Why coronavirus will not cost Trump reelection: Goodwin
Last fall, as the House impeachment wave was building, I asked a gathering of 10 friends what they thought of President Trump’s prospects. Only six were Trump voters in 2016, but the group was unanimous on two points: The president would not be convicted by the Senate and would be re-elected in 2020.
Because the world has been turned upside down since then, I wanted an update from the same group. All successful New Yorkers, they are active in business, philanthropy and politically astute.
Like everyone else, they recoil at the deaths engulfing the nation and our city, and are horrified by the economic destruction being imposed in a bid to save lives. They worry about their own health, their families, friends and neighbors.
Although they hardly represent a scientific sampling, their views on the president, his handling of the epidemic and the fall election are not markedly different from public polls. In general, the group’s opinion of Trump’s leadership is good news for the president.
He’s picked up at least one new voter — a woman who says Trump has been a much better president than she expected. So far, he hasn’t lost any supporters, though one unhappy backer says he is open to voting for Joe Biden, depending on Biden’s choice of a running mate.
Although several in the group express uncertainty about whether Trump will win a second term because of the coronavirus and economic impact, not a single one is convinced the president will lose, largely because they all see Biden as weak and in obvious decline. Even those who reflexively back Democrats doubt that Biden can win.
Yet when I asked all 10 to grade Trump’s performance, there was a wide range of assessments and even his supporters were not always happy. Only three give him an “A,” with two citing his success in getting the private sector involved in producing equipment for front-line health workers while also spurring the government bureaucracy to speed its approvals and trim regulations.
More typical was the response from one avid female supporter: “I approve of what he gets accomplished and I disapprove of what he says and how!” She gives him a “B” on substance and a “D” on conduct, adding that “arrogance is never appealing.”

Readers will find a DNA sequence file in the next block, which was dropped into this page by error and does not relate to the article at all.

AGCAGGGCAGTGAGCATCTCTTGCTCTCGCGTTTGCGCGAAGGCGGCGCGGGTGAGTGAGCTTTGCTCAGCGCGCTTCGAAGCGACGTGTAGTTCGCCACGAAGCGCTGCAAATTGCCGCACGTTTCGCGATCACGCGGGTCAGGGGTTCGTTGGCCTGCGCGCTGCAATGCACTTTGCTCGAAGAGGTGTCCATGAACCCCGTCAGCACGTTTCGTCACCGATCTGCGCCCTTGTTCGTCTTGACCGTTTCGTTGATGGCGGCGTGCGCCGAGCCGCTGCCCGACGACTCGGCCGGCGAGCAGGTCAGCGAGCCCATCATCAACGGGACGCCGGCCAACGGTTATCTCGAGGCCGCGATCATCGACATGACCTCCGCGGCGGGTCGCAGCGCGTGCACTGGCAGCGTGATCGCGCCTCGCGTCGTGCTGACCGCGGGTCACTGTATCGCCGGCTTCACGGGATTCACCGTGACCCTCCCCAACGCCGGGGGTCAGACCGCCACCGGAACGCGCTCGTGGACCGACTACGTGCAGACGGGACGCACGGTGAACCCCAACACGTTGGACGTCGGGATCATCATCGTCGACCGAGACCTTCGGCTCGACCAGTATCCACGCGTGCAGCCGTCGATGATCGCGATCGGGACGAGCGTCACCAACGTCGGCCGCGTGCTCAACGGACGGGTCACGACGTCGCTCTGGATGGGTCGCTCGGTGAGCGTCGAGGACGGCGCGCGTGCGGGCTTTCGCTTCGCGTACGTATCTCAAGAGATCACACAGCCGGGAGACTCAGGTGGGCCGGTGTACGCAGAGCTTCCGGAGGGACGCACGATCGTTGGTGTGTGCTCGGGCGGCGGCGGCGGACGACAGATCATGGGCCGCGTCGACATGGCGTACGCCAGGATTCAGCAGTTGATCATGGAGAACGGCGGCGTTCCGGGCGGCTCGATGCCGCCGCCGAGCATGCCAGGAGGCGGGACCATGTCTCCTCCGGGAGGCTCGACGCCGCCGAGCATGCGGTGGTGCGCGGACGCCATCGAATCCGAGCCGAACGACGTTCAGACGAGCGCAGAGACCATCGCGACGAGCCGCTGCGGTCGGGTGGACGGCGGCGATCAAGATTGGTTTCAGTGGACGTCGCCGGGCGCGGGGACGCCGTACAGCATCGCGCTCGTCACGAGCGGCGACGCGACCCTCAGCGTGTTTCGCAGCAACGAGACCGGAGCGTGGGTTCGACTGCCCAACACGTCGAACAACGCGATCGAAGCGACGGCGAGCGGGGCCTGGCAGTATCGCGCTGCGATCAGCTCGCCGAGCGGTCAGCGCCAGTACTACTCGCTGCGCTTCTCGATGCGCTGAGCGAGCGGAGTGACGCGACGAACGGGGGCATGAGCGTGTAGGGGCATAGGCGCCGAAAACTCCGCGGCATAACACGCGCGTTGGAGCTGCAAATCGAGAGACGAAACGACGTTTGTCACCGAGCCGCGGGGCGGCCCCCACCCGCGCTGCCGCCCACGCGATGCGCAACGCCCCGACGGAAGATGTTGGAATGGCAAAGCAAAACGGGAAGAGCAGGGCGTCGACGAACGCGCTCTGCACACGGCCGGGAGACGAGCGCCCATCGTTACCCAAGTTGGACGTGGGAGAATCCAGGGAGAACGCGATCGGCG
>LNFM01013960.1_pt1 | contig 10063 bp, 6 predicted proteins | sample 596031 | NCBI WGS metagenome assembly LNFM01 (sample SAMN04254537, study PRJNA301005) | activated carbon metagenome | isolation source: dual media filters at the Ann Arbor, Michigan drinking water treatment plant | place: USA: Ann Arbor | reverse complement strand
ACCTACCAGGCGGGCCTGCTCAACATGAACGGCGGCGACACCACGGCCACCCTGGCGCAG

Similarly, a man who backed Trump in 2016 gives him an “85 percent on substance, barely a passing grade on the rest of it,” meaning the Twitter feuds and atmospherics surrounding his daily briefings. “Trump should shut up and let his team do more of the talking,” he said.
Another strong supporter gives Trump a “B” on overall performance, calling him a “mercurial polarizer” but adding that “I don’t believe voters will blame him for the disease.”
The man open to switching to Biden gives Trump a “D” on everything. He cites the president’s early false assurances that “we have the virus under control” and the exhausting controversies over whether Dr. Anthony Fauci would be fired.
My view is that the president, like virtually everyone else in Washington, including Democrats, the media and the Centers for Disease Control and Prevention, was slow off the mark and initially reluctant to see the virus as a major threat. But once Trump crossed that threshold, he became, as he put it, a “wartime president” and has performed very well at marshaling supplies, working cooperatively with private firms and states facing the biggest outbreaks and keeping the public informed.